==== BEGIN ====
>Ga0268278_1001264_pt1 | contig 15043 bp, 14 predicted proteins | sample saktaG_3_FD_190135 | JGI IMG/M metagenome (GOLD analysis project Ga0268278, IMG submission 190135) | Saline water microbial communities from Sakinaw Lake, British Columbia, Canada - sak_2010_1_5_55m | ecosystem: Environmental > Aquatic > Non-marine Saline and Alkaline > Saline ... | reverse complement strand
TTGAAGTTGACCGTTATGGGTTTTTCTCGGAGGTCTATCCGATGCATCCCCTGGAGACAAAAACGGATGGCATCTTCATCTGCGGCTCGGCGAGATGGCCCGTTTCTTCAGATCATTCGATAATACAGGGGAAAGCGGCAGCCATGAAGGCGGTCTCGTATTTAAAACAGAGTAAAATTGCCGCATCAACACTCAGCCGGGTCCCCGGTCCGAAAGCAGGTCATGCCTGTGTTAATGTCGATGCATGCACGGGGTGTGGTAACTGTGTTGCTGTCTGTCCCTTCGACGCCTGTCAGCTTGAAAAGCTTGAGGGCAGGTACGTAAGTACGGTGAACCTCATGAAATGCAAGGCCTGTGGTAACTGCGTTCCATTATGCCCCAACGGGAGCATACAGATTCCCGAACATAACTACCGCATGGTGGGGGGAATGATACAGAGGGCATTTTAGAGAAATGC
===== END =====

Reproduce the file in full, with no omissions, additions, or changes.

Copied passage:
>Ga0268278_1001264_pt1 | contig 15043 bp, 14 predicted proteins | sample saktaG_3_FD_190135 | JGI IMG/M metagenome (GOLD analysis project Ga0268278, IMG submission 190135) | Saline water microbial communities from Sakinaw Lake, British Columbia, Canada - sak_2010_1_5_55m | ecosystem: Environmental > Aquatic > Non-marine Saline and Alkaline > Saline ... | reverse complement strand
TTGAAGTTGACCGTTATGGGTTTTTCTCGGAGGTCTATCCGATGCATCCCCTGGAGACAAAAACGGATGGCATCTTCATCTGCGGCTCGGCGAGATGGCCCGTTTCTTCAGATCATTCGATAATACAGGGGAAAGCGGCAGCCATGAAGGCGGTCTCGTATTTAAAACAGAGTAAAATTGCCGCATCAACACTCAGCCGGGTCCCCGGTCCGAAAGCAGGTCATGCCTGTGTTAATGTCGATGCATGCACGGGGTGTGGTAACTGTGTTGCTGTCTGTCCCTTCGACGCCTGTCAGCTTGAAAAGCTTGAGGGCAGGTACGTAAGTACGGTGAACCTCATGAAATGCAAGGCCTGTGGTAACTGCGTTCCATTATGCCCCAACGGGAGCATACAGATTCCCGAACATAACTACCGCATGGTGGGGGGAATGATACAGAGGGCATTTTAGAGAAATGC